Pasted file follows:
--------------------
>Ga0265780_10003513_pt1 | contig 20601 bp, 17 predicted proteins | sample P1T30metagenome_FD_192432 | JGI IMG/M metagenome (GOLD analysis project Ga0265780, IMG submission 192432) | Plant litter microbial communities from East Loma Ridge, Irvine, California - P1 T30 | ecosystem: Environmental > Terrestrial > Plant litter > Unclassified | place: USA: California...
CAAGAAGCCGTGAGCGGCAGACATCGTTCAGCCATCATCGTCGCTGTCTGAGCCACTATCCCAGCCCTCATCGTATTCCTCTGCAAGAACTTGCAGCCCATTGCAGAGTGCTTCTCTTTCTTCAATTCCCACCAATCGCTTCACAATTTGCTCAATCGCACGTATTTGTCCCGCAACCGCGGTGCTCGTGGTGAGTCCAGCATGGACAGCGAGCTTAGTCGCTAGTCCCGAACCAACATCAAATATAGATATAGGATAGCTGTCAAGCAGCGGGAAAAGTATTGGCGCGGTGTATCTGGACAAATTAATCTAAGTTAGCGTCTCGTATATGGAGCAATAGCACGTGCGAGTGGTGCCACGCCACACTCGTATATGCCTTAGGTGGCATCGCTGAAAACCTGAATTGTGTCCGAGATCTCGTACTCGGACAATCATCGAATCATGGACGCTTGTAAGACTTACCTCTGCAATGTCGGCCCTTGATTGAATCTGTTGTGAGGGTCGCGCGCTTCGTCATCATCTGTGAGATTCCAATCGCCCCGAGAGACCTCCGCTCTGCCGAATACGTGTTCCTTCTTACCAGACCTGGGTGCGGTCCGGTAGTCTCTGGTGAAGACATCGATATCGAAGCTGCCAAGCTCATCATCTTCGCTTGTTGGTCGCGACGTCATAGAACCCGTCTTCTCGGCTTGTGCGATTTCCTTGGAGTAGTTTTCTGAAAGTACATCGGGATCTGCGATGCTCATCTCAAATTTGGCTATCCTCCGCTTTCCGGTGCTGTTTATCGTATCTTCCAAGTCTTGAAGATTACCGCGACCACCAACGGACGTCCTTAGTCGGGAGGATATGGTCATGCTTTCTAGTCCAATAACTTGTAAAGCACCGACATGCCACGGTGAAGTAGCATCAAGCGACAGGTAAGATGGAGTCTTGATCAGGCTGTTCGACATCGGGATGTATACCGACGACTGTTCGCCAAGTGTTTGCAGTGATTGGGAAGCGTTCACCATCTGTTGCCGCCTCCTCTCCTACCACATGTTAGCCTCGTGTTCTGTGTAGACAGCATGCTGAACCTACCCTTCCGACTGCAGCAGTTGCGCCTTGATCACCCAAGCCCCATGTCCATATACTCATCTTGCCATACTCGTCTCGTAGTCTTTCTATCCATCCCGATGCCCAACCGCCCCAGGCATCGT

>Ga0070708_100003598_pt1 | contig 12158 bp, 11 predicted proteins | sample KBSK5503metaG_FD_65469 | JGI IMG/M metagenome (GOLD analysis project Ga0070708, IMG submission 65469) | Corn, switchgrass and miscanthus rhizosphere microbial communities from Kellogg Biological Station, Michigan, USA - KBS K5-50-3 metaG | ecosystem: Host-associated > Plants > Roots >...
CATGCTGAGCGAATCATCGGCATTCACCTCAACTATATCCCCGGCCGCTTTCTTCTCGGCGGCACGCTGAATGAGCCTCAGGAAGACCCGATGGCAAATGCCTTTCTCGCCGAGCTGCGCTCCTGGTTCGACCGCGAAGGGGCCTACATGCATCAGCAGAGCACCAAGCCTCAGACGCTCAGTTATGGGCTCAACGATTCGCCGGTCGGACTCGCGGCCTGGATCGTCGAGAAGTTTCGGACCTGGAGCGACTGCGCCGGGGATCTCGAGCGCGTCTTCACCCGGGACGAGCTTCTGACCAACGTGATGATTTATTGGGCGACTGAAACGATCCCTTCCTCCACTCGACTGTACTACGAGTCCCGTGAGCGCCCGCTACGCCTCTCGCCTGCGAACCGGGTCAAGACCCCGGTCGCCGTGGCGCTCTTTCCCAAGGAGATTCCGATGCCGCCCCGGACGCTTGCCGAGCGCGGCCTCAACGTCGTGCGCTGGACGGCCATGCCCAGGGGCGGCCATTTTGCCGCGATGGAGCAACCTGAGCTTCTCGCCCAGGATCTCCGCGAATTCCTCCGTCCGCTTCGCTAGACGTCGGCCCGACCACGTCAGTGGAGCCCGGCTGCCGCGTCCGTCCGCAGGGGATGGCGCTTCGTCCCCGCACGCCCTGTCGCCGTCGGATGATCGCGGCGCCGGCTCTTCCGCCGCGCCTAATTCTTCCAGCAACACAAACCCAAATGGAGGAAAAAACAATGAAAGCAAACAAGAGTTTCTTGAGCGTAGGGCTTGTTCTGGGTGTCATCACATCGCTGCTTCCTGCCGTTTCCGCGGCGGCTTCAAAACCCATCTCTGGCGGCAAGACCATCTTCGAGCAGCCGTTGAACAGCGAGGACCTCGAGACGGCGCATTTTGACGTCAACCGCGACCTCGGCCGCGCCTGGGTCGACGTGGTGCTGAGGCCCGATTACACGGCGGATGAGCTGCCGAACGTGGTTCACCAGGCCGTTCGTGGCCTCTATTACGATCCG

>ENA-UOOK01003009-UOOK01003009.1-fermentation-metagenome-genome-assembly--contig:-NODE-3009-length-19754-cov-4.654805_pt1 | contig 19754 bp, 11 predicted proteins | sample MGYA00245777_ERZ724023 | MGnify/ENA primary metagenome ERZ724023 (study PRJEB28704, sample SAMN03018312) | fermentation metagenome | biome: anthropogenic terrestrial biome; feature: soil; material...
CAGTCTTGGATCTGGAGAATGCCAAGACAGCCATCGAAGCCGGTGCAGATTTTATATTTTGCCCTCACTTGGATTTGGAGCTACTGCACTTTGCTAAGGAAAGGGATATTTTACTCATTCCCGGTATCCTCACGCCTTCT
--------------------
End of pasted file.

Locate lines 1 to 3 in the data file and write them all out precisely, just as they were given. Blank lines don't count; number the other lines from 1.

>Ga0265780_10003513_pt1 | contig 20601 bp, 17 predicted proteins | sample P1T30metagenome_FD_192432 | JGI IMG/M metagenome (GOLD analysis project Ga0265780, IMG submission 192432) | Plant litter microbial communities from East Loma Ridge, Irvine, California - P1 T30 | ecosystem: Environmental > Terrestrial > Plant litter > Unclassified | place: USA: California...
CAAGAAGCCGTGAGCGGCAGACATCGTTCAGCCATCATCGTCGCTGTCTGAGCCACTATCCCAGCCCTCATCGTATTCCTCTGCAAGAACTTGCAGCCCATTGCAGAGTGCTTCTCTTTCTTCAATTCCCACCAATCGCTTCACAATTTGCTCAATCGCACGTATTTGTCCCGCAACCGCGGTGCTCGTGGTGAGTCCAGCATGGACAGCGAGCTTAGTCGCTAGTCCCGAACCAACATCAAATATAGATATAGGATAGCTGTCAAGCAGCGGGAAAAGTATTGGCGCGGTGTATCTGGACAAATTAATCTAAGTTAGCGTCTCGTATATGGAGCAATAGCACGTGCGAGTGGTGCCACGCCACACTCGTATATGCCTTAGGTGGCATCGCTGAAAACCTGAATTGTGTCCGAGATCTCGTACTCGGACAATCATCGAATCATGGACGCTTGTAAGACTTACCTCTGCAATGTCGGCCCTTGATTGAATCTGTTGTGAGGGTCGCGCGCTTCGTCATCATCTGTGAGATTCCAATCGCCCCGAGAGACCTCCGCTCTGCCGAATACGTGTTCCTTCTTACCAGACCTGGGTGCGGTCCGGTAGTCTCTGGTGAAGACATCGATATCGAAGCTGCCAAGCTCATCATCTTCGCTTGTTGGTCGCGACGTCATAGAACCCGTCTTCTCGGCTTGTGCGATTTCCTTGGAGTAGTTTTCTGAAAGTACATCGGGATCTGCGATGCTCATCTCAAATTTGGCTATCCTCCGCTTTCCGGTGCTGTTTATCGTATCTTCCAAGTCTTGAAGATTACCGCGACCACCAACGGACGTCCTTAGTCGGGAGGATATGGTCATGCTTTCTAGTCCAATAACTTGTAAAGCACCGACATGCCACGGTGAAGTAGCATCAAGCGACAGGTAAGATGGAGTCTTGATCAGGCTGTTCGACATCGGGATGTATACCGACGACTGTTCGCCAAGTGTTTGCAGTGATTGGGAAGCGTTCACCATCTGTTGCCGCCTCCTCTCCTACCACATGTTAGCCTCGTGTTCTGTGTAGACAGCATGCTGAACCTACCCTTCCGACTGCAGCAGTTGCGCCTTGATCACCCAAGCCCCATGTCCATATACTCATCTTGCCATACTCGTCTCGTAGTCTTTCTATCCATCCCGATGCCCAACCGCCCCAGGCATCGT

>Ga0070708_100003598_pt1 | contig 12158 bp, 11 predicted proteins | sample KBSK5503metaG_FD_65469 | JGI IMG/M metagenome (GOLD analysis project Ga0070708, IMG submission 65469) | Corn, switchgrass and miscanthus rhizosphere microbial communities from Kellogg Biological Station, Michigan, USA - KBS K5-50-3 metaG | ecosystem: Host-associated > Plants > Roots >...